AUGUSTA — City councilors voted to eliminate two of the city’s four recycling drop-off locations, which are the only two that are available to residents around the clock seven days a week, in a unanimous vote Thursday.

Getting rid of the single-sort recycling bins in parking lots outside City Center and the police station was recommended by city administrators because too many people are putting nonrecyclables into the bins, people have left items outside the bins when they are full, and nonresidents have been using them to get rid of their unwanted items — some recyclable, some not.

“We’re in a situation where the few have ruined it for the many,” At-large Councilor Mark O’Brien said, “but the city of Augusta is still going to be accommodating recycling, at Hatch Hill and public works. Albeit it’ll be a little less convenient for some people.”

The change will leave two locations where residents will be able to drop off their unsorted recyclables for free — at the Hatch Hill landfill and the John Charest Public Works Facility, off North Street.

City Manager William Bridgeo said if the city needs more collection bins at those locations because of increased use, it will add bins at those sites.

Resident Jonathan Leach, the only member of the public to comment at Thursday’s meeting, said the city should look at changing its recycling program, but not eliminating two of its four collection spots.


He suggested removing trash pickup from the city budget and instituting a pay-per-bag system to charge residents based upon how much they throw away. He also said the city should return to curbside recycling pickup, and increase it to every other week. Before switching to the single-stream recyclables drop-off system, city crews picked up recyclable items one week a month, instead of picking up trash in that part of the city that week. He said the problem of people leaving items next to bins when they are full would be better addressed by adding bins, not removing them.

“I don’t want to save a couple of bucks by decreasing the amount of recycling we do,” Leach said, adding that cutting back the number of collection spots would send a bad message to local children about recycling. “I think leadership is sometimes doing the right thing, and not the popular thing.”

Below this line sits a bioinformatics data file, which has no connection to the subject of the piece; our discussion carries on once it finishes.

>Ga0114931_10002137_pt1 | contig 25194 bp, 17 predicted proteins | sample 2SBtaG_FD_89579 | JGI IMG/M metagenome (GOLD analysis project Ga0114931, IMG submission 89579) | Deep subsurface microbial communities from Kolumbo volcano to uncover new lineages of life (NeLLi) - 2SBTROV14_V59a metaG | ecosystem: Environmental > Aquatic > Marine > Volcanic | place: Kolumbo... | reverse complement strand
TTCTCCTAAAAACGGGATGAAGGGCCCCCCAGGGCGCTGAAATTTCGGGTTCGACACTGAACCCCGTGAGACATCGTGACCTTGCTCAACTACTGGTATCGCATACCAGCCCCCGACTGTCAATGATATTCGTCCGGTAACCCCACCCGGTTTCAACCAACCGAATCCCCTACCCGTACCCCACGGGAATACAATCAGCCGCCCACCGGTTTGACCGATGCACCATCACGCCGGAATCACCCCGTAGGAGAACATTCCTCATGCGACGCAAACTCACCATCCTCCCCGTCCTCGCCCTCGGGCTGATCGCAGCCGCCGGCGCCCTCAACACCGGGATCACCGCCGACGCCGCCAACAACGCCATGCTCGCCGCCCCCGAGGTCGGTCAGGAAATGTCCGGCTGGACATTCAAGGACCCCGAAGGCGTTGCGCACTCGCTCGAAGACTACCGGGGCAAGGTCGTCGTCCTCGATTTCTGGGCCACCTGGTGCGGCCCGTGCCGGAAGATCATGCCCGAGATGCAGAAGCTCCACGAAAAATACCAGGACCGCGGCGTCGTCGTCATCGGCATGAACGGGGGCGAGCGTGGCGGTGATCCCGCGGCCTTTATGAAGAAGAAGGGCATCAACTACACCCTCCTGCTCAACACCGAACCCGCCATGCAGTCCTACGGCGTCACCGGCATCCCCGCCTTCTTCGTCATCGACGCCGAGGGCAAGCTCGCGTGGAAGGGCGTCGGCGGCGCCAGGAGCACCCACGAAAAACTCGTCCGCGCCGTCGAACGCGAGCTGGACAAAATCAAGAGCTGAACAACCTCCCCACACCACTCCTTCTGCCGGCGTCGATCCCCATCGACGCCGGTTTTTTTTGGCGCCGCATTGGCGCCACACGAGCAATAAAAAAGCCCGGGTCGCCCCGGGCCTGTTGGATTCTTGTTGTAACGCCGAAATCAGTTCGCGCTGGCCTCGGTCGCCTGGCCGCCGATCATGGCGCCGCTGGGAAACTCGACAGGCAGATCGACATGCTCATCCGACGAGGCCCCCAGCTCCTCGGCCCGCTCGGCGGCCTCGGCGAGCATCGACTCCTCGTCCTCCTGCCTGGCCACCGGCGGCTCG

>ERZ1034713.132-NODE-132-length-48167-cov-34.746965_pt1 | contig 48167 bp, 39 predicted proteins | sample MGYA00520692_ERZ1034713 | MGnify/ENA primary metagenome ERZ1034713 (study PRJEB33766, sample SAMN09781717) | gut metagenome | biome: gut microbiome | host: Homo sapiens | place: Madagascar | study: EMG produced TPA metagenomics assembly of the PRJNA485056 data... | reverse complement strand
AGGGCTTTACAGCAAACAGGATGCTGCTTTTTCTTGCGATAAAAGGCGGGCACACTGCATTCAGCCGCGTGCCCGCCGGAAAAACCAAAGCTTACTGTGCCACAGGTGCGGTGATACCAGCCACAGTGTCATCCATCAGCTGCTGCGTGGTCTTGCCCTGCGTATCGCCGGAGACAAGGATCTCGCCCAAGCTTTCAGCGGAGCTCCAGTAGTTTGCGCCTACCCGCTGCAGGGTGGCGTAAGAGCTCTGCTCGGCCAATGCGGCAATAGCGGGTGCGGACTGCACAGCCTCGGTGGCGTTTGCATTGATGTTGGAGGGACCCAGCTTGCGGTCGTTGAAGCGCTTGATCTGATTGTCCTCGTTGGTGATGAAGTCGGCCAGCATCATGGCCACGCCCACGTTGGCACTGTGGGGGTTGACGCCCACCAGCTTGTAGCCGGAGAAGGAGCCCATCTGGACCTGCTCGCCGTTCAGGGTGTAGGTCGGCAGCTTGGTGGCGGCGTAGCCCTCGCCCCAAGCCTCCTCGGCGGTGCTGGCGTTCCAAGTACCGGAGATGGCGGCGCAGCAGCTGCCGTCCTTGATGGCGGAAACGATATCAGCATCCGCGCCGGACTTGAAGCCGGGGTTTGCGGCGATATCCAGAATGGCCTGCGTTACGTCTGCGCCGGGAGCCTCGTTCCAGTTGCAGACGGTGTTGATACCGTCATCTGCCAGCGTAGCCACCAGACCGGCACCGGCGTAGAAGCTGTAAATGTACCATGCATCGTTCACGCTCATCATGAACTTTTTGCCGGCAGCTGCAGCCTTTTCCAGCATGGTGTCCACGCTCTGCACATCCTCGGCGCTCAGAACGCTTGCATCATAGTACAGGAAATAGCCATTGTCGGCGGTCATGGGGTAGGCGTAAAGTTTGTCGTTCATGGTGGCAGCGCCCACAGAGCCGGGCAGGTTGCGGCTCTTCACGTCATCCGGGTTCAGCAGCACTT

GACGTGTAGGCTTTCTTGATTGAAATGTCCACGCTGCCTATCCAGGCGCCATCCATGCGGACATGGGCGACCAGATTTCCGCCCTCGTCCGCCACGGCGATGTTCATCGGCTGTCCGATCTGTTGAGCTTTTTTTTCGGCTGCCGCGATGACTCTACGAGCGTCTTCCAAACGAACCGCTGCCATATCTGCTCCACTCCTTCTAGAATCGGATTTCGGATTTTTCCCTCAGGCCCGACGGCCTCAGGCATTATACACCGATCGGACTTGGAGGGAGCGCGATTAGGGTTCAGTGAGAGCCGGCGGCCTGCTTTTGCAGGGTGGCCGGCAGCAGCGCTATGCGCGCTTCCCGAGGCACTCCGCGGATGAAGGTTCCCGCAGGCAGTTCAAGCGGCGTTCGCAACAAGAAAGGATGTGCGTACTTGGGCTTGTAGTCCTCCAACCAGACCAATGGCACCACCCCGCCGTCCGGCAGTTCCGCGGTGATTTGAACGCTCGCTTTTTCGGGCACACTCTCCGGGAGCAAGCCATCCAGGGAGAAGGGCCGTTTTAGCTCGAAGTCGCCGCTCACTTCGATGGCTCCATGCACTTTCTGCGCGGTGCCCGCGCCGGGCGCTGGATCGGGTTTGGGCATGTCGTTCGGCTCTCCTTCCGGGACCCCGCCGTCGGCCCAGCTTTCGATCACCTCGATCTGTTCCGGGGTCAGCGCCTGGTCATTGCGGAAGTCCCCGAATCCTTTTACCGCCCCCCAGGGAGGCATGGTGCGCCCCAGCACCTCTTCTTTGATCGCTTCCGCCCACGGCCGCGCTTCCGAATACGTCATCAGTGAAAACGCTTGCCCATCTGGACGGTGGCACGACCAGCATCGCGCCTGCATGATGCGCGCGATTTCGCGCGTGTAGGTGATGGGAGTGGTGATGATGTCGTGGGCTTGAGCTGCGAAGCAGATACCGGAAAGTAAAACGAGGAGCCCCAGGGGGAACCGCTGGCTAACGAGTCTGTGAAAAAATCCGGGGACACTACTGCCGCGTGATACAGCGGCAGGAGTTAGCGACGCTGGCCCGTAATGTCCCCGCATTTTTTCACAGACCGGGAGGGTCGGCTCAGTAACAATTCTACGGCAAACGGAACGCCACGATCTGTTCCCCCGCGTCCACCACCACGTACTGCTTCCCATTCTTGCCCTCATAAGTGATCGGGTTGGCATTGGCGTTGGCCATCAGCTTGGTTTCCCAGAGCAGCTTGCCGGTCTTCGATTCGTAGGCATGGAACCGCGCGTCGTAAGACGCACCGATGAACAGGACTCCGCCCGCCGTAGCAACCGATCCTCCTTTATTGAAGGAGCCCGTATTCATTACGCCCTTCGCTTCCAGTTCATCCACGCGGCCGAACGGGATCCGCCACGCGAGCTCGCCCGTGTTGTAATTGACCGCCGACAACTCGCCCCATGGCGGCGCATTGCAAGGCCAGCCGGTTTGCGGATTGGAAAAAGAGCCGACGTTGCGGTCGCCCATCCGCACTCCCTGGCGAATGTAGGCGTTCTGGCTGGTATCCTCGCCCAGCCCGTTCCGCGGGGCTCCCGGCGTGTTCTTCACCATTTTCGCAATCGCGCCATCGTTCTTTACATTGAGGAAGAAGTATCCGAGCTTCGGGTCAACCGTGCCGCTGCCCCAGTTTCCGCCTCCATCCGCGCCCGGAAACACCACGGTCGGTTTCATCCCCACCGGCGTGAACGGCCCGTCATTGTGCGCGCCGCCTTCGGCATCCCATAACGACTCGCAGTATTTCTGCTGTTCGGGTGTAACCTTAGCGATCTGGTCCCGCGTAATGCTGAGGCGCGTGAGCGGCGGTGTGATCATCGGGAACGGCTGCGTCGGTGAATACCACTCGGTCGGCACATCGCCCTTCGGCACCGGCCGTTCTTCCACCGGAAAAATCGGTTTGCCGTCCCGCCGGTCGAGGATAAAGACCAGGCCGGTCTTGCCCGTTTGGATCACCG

Ward 4 Councilor Eric Lind said an unintended consequence of pay-per-bag programs is that some people throw their trash into the woods to avoid paying the per-bag fee to dispose of it properly.

The remaining two locations are monitored by city workers and thus haven’t had nearly the amount of contamination or other problems as the two proposed for elimination. But they’re available for use only when the two facilities are open.

Hatch Hill is normally open to the public from 8 a.m. to 4 p.m. Tuesday through Saturday. The Public Works Department is normally open to the public 7 a.m. to 4 p.m. Monday to Friday.

At the request of At-large Councilor Marci Alexander, Bridgeo said, the city would look into extending the hours at the public works site one or two evenings a week, to give people who work during the day later hours to bring their recyclables there.


The city pays about $200 a load to have the containers trucked to ecomaine’s Portland sorting facility to be processed, and if the bins are contaminated with too many nonrecyclables, an additional fee is assessed.

Augusta is not alone in having difficulties with its recycling program, as regional recyclers have become stricter about contamination of materials because of changes in the international market for recyclable items, including China stopping accepting plastic from the United States.

“It’s an America problem, not a central Maine problem,” Mayor David Rollins said.

Lind said the carbon footprint of recycling by hauling items to Portland by truck to be processed, and where many of the items don’t end up getting recycled, can have a negative effect that exceeds the positive effect of recycling.

Three city councilors agreed last week to sponsor a proposal from At-large Councilor Corey Wilson to eliminate the two collection locations, starting Feb. 1 of the new year, which was approved by all eight councilors Thursday.

The city started the current single-sort recycling program, in which users don’t have to separate recyclable paper, glass and plastic from each other, in 2015.

Keith Edwards — 621-5647

Twitter: @kedwardskj

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